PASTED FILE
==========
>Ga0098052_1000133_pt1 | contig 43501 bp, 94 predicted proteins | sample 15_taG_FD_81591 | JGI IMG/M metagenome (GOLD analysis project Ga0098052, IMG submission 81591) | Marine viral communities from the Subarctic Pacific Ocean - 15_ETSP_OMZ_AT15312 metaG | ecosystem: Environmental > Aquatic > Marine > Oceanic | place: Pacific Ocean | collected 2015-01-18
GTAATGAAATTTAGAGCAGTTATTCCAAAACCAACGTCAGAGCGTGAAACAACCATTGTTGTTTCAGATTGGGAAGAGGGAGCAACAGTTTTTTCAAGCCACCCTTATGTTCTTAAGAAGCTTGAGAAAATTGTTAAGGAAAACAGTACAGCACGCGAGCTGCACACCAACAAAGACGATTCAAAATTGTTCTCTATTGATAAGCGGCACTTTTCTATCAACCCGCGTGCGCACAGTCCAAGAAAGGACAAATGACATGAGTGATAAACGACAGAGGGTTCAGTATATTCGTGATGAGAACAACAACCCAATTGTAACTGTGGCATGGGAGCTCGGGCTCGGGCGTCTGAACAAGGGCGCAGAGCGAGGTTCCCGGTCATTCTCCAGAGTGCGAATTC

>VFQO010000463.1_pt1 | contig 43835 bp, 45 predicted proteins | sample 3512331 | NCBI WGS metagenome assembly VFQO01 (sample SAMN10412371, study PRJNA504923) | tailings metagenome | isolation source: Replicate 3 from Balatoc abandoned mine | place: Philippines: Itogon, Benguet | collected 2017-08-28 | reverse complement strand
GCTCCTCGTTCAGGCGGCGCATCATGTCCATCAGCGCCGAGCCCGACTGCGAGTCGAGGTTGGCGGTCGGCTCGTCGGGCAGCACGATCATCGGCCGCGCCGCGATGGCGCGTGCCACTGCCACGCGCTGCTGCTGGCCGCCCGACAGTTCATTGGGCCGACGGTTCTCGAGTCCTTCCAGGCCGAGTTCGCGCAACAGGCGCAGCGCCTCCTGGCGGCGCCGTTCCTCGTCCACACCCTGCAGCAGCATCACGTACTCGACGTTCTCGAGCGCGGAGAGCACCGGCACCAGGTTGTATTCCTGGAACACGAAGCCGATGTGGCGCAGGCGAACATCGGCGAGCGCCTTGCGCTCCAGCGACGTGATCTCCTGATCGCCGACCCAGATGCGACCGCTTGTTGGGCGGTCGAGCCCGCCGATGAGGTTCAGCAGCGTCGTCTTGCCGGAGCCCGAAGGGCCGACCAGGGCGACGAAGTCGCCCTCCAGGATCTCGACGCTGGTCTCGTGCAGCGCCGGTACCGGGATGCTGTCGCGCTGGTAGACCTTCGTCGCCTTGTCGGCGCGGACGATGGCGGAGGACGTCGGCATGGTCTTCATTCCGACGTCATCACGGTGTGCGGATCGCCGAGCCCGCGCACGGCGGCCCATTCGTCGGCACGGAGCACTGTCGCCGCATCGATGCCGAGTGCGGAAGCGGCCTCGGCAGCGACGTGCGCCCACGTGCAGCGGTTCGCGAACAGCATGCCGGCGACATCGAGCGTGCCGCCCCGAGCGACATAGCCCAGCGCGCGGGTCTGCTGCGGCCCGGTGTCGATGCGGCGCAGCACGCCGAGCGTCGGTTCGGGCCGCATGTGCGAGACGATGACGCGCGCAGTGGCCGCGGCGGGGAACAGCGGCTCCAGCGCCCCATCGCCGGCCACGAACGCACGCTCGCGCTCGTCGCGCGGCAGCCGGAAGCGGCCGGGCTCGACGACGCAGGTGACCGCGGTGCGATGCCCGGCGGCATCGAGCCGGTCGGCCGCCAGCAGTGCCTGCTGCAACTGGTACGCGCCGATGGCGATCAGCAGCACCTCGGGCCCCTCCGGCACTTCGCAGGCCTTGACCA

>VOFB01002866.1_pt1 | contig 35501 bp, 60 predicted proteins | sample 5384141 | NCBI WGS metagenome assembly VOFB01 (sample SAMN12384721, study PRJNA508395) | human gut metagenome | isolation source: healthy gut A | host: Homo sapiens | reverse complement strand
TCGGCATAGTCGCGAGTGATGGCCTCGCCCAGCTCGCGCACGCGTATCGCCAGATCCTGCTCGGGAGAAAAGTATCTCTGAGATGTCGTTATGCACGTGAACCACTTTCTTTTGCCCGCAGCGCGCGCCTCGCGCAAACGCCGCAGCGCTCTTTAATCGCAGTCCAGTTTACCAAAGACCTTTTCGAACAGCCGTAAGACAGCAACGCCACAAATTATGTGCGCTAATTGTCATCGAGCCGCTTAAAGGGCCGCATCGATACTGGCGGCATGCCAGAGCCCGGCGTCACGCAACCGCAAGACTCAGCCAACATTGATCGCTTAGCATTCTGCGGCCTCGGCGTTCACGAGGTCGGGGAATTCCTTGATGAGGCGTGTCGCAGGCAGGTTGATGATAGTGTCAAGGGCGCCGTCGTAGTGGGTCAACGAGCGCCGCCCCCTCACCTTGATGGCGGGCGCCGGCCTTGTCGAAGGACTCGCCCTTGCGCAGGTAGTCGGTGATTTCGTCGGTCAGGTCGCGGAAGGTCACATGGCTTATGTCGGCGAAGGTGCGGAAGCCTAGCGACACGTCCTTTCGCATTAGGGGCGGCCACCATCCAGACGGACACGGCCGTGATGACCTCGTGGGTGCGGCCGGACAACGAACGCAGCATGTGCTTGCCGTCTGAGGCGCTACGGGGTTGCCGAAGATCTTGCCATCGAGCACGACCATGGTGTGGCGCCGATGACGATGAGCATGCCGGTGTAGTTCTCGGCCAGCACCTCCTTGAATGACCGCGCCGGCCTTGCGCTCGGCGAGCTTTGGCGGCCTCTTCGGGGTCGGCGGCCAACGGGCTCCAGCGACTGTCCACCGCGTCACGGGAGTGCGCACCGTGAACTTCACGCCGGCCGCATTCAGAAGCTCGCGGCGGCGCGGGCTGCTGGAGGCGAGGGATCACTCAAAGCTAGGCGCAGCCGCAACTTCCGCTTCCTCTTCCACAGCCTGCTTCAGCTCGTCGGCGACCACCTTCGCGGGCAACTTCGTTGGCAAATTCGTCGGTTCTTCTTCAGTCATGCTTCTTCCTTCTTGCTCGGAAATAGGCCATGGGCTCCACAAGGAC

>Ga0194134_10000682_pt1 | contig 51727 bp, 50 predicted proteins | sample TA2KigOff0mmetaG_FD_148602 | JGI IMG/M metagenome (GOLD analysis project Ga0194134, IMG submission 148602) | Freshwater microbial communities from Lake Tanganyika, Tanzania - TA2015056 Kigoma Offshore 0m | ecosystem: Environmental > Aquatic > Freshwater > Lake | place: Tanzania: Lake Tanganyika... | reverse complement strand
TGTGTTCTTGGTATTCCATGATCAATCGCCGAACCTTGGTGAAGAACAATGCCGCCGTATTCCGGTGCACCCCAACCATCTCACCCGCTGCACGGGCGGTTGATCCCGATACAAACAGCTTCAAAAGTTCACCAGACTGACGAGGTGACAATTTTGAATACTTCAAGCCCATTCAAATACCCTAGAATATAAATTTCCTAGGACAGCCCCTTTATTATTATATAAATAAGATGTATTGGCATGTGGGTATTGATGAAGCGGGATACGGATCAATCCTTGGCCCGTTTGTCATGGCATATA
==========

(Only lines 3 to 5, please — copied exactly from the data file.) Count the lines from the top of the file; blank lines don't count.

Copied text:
>VFQO010000463.1_pt1 | contig 43835 bp, 45 predicted proteins | sample 3512331 | NCBI WGS metagenome assembly VFQO01 (sample SAMN10412371, study PRJNA504923) | tailings metagenome | isolation source: Replicate 3 from Balatoc abandoned mine | place: Philippines: Itogon, Benguet | collected 2017-08-28 | reverse complement strand
GCTCCTCGTTCAGGCGGCGCATCATGTCCATCAGCGCCGAGCCCGACTGCGAGTCGAGGTTGGCGGTCGGCTCGTCGGGCAGCACGATCATCGGCCGCGCCGCGATGGCGCGTGCCACTGCCACGCGCTGCTGCTGGCCGCCCGACAGTTCATTGGGCCGACGGTTCTCGAGTCCTTCCAGGCCGAGTTCGCGCAACAGGCGCAGCGCCTCCTGGCGGCGCCGTTCCTCGTCCACACCCTGCAGCAGCATCACGTACTCGACGTTCTCGAGCGCGGAGAGCACCGGCACCAGGTTGTATTCCTGGAACACGAAGCCGATGTGGCGCAGGCGAACATCGGCGAGCGCCTTGCGCTCCAGCGACGTGATCTCCTGATCGCCGACCCAGATGCGACCGCTTGTTGGGCGGTCGAGCCCGCCGATGAGGTTCAGCAGCGTCGTCTTGCCGGAGCCCGAAGGGCCGACCAGGGCGACGAAGTCGCCCTCCAGGATCTCGACGCTGGTCTCGTGCAGCGCCGGTACCGGGATGCTGTCGCGCTGGTAGACCTTCGTCGCCTTGTCGGCGCGGACGATGGCGGAGGACGTCGGCATGGTCTTCATTCCGACGTCATCACGGTGTGCGGATCGCCGAGCCCGCGCACGGCGGCCCATTCGTCGGCACGGAGCACTGTCGCCGCATCGATGCCGAGTGCGGAAGCGGCCTCGGCAGCGACGTGCGCCCACGTGCAGCGGTTCGCGAACAGCATGCCGGCGACATCGAGCGTGCCGCCCCGAGCGACATAGCCCAGCGCGCGGGTCTGCTGCGGCCCGGTGTCGATGCGGCGCAGCACGCCGAGCGTCGGTTCGGGCCGCATGTGCGAGACGATGACGCGCGCAGTGGCCGCGGCGGGGAACAGCGGCTCCAGCGCCCCATCGCCGGCCACGAACGCACGCTCGCGCTCGTCGCGCGGCAGCCGGAAGCGGCCGGGCTCGACGACGCAGGTGACCGCGGTGCGATGCCCGGCGGCATCGAGCCGGTCGGCCGCCAGCAGTGCCTGCTGCAACTGGTACGCGCCGATGGCGATCAGCAGCACCTCGGGCCCCTCCGGCACTTCGCAGGCCTTGACCA

>VOFB01002866.1_pt1 | contig 35501 bp, 60 predicted proteins | sample 5384141 | NCBI WGS metagenome assembly VOFB01 (sample SAMN12384721, study PRJNA508395) | human gut metagenome | isolation source: healthy gut A | host: Homo sapiens | reverse complement strand